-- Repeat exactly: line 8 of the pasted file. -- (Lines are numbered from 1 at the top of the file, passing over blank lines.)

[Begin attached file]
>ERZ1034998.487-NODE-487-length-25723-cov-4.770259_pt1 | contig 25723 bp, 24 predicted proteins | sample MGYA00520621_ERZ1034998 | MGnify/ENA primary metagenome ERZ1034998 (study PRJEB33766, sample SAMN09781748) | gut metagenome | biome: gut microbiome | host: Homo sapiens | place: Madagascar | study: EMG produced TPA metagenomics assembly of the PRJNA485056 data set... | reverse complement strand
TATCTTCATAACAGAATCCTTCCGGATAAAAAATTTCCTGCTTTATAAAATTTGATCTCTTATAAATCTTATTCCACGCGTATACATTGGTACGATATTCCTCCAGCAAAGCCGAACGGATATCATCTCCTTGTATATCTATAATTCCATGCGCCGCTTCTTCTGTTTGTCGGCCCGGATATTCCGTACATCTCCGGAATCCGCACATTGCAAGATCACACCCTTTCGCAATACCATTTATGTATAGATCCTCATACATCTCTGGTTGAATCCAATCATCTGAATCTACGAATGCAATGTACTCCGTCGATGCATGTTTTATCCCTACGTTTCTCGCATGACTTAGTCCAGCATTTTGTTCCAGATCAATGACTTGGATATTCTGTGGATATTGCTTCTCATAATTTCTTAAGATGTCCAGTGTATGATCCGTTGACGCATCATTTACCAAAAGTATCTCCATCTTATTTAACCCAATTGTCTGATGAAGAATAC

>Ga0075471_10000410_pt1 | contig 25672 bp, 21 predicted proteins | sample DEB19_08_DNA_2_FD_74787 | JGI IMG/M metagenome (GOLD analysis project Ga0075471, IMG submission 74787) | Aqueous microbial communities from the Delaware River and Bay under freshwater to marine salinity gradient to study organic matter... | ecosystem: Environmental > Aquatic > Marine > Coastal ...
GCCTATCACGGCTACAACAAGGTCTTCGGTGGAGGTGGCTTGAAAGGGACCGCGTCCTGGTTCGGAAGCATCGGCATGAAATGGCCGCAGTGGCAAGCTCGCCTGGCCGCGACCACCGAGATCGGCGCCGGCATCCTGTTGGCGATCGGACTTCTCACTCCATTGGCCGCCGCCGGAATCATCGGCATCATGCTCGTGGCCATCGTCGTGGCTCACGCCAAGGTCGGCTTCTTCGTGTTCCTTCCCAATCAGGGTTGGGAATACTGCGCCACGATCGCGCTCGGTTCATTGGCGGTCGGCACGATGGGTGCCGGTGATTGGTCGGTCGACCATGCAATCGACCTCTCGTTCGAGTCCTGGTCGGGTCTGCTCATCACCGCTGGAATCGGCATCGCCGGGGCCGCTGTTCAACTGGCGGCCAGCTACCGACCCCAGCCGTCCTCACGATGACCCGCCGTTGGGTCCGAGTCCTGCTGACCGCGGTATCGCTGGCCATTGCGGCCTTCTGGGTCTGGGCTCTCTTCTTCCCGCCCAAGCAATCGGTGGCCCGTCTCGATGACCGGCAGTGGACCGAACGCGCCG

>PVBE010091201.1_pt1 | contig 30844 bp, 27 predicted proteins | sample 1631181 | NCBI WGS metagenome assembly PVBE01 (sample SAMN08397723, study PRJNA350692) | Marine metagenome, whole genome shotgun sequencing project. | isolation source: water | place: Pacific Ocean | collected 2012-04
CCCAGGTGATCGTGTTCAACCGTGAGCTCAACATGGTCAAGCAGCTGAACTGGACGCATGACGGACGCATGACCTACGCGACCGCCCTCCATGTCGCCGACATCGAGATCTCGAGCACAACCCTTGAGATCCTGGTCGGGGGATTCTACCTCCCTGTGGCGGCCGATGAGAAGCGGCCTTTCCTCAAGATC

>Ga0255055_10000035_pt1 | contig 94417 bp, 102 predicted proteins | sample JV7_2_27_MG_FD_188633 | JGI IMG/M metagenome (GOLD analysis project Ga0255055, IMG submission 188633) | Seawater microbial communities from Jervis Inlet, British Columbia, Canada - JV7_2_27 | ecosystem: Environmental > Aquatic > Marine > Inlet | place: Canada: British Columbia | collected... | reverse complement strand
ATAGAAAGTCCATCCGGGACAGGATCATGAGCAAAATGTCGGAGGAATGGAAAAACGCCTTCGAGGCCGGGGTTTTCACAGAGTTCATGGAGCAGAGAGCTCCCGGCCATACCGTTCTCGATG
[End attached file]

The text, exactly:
ATAGAAAGTCCATCCGGGACAGGATCATGAGCAAAATGTCGGAGGAATGGAAAAACGCCTTCGAGGCCGGGGTTTTCACAGAGTTCATGGAGCAGAGAGCTCCCGGCCATACCGTTCTCGATG